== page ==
Navigation Links
Doctors call for change in how non-active TB in immigrant children treated
Date:3/2/2009

INDIANAPOLIS New guidelines proposed in the March 2009 issue of the journal Pediatrics by researchers from the Indiana University School of Medicine and Riley Hospital for Children may have a major impact on how U.S. pediatricians and family physicians treat non-active tuberculosis (TB) in children who are immigrants, internationally adopted or refugees. The researchers say the strategy should improve the health of this growing number of children and save healthcare dollars.

An estimated one-third of the world's men, women and children have TB. Most cases are non-active ones (also called latent) in which individuals have the TB bacteria in their body but their immune system keeps it in check. While they are not actively sick they are at risk of developing active TB and spreading the disease.

Young children under age 5 with non-active TB have a higher rate of developing the active disease than adults. Estimates indicate that between 10 percent and 20 percent of these children will go on to develop active TB. To prevent this from happening, children with latent TB are treated with medication.

"As a pediatrician in the International Adoption Clinic at Riley Hospital, I see patients with non-active TB on a daily basis. These children come from around the world, many from Russia and other countries of the former Soviet Union, China and Vietnam. The children have often lived in crowded conditions in orphanages -- the type of setting where TB is especially common. These are also among the countries where many TB cases have become resistant to the drug isoniazid. Yet standard U.S. treatment guidelines call for us to use this drug for all latent TB infections in children," said Maria Finnell, M.D., first author of the study.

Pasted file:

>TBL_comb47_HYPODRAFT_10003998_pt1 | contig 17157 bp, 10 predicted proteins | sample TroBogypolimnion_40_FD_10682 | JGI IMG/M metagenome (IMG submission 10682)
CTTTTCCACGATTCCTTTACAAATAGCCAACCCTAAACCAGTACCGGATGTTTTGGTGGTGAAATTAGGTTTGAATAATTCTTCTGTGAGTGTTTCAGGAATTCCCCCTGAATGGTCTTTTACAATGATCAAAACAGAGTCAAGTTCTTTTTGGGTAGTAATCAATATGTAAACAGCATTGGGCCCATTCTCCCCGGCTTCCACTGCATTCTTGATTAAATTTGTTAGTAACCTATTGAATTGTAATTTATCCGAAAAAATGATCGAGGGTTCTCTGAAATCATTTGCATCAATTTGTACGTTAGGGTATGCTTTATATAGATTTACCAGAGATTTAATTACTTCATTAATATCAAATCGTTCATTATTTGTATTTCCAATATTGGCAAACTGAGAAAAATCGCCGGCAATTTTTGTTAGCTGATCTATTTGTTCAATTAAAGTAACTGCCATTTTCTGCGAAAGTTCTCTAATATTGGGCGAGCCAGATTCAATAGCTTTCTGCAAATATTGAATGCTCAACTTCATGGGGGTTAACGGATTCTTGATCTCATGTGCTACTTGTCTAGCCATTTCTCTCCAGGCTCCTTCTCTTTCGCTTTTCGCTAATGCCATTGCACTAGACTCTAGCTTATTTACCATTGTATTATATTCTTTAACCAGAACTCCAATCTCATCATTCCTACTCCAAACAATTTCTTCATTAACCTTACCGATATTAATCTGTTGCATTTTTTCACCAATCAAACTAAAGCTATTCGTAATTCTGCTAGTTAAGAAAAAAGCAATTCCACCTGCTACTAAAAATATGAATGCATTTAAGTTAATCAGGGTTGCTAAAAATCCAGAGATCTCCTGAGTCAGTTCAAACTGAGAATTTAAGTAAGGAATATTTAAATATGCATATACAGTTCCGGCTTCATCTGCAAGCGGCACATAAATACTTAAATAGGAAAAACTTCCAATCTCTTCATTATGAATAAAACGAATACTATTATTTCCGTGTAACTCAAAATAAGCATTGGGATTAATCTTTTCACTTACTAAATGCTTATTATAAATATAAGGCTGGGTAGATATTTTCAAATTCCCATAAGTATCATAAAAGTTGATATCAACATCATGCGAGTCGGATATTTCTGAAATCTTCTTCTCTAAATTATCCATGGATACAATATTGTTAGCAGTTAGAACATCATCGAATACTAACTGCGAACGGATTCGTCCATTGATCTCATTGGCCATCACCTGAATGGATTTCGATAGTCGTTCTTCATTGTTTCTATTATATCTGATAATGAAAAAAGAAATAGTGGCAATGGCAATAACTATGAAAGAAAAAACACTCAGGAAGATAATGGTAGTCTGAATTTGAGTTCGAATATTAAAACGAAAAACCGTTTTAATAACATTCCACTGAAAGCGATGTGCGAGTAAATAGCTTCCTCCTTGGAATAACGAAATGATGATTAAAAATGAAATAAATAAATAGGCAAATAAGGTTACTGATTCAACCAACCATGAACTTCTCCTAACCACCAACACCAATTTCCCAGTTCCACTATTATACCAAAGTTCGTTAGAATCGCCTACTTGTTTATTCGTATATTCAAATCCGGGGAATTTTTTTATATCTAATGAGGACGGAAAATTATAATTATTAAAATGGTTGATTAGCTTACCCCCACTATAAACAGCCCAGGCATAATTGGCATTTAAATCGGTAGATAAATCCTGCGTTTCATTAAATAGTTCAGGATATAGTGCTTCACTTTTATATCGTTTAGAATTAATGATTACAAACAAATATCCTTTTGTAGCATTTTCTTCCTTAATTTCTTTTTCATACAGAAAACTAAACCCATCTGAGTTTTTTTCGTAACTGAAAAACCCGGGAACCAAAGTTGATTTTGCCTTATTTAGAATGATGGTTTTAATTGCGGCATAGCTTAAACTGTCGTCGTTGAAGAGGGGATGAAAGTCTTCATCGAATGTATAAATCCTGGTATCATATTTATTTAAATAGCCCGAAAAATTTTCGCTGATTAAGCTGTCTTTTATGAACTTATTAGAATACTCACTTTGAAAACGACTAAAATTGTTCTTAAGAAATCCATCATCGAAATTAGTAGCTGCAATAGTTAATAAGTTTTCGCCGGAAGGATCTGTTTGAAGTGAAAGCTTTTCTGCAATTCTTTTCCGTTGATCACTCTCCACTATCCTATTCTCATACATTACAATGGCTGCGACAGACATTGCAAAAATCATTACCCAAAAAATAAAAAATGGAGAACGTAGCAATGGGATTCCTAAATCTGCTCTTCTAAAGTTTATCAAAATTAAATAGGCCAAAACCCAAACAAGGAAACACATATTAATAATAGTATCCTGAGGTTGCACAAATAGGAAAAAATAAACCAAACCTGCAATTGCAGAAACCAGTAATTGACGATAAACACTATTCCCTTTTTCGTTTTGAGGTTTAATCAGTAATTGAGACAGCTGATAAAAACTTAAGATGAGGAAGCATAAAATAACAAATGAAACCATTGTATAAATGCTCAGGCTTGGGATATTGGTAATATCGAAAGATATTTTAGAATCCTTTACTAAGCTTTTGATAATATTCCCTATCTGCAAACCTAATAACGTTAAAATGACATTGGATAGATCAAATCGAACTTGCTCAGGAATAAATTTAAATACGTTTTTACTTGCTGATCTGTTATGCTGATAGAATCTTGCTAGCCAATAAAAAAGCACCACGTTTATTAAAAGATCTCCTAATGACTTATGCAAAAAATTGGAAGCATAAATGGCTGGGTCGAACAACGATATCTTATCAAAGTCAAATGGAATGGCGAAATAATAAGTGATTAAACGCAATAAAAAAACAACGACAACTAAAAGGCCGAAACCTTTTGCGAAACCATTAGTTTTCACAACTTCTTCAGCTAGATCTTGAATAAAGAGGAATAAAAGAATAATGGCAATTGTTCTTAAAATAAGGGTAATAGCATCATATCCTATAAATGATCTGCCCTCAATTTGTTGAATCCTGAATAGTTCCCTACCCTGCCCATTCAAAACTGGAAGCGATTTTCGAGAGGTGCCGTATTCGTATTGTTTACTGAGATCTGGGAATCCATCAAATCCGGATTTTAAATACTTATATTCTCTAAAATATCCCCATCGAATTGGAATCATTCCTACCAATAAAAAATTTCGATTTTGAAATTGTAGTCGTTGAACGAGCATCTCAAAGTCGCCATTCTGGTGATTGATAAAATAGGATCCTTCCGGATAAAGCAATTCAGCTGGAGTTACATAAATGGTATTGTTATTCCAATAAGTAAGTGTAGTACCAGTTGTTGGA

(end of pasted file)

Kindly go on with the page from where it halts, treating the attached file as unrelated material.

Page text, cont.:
Using sophisticated computer modeling, Dr. Finnell, who is a pediatrics fellow, and her Riley Hospital co-authors John C. Christenson, M.D., IU School of Medicine professor of clinical pediatrics and an infectious disease specialist, and Stephen M. Downs, M.D., IU School of Medicine associate professor of pediatrics and a Regenstrief Institute affiliated scientist, determined that treatment guidelines need to be changed so that children with non-active TB who come to the U.S. from countries with high rates of isoniazid resistance are treated with another drug called rifampin. Rifampin currently is used only in children exposed to known cases of isoniazid resistant TB.

"As we can't find the actual bacteria in patients with non-active TB, we have no way of knowing which children have the isoniazid-resistant strain. Our analysis shows that for those with latent TB who come from countries with isoniazid-resistant rates above 11 percent, treatment with rifampin would be cost-effective. Even though rifampin is a more expensive drug than isoniazid, we would lower total costs because using rifampin would prevent more cases of active TB. As an added benefit, the course of rifampin is six months rather than the nine months of therapy required for isoniazid, which may improve adherence. In parts of the world, more than 40 percent of the active TB cases are now isoniazid resistant. We need to consider where a child came from, what the rate of resistance is in that country, and tailor the medication to that," said Dr. Finnell.

According to Dr. Finnell, there has been no previous analysis of this type for pediatric non-active TB patients, although similar analyses have been done for adults. And she notes that the benefits of treating non-active TB far exceed the minimal risk of side effect in children.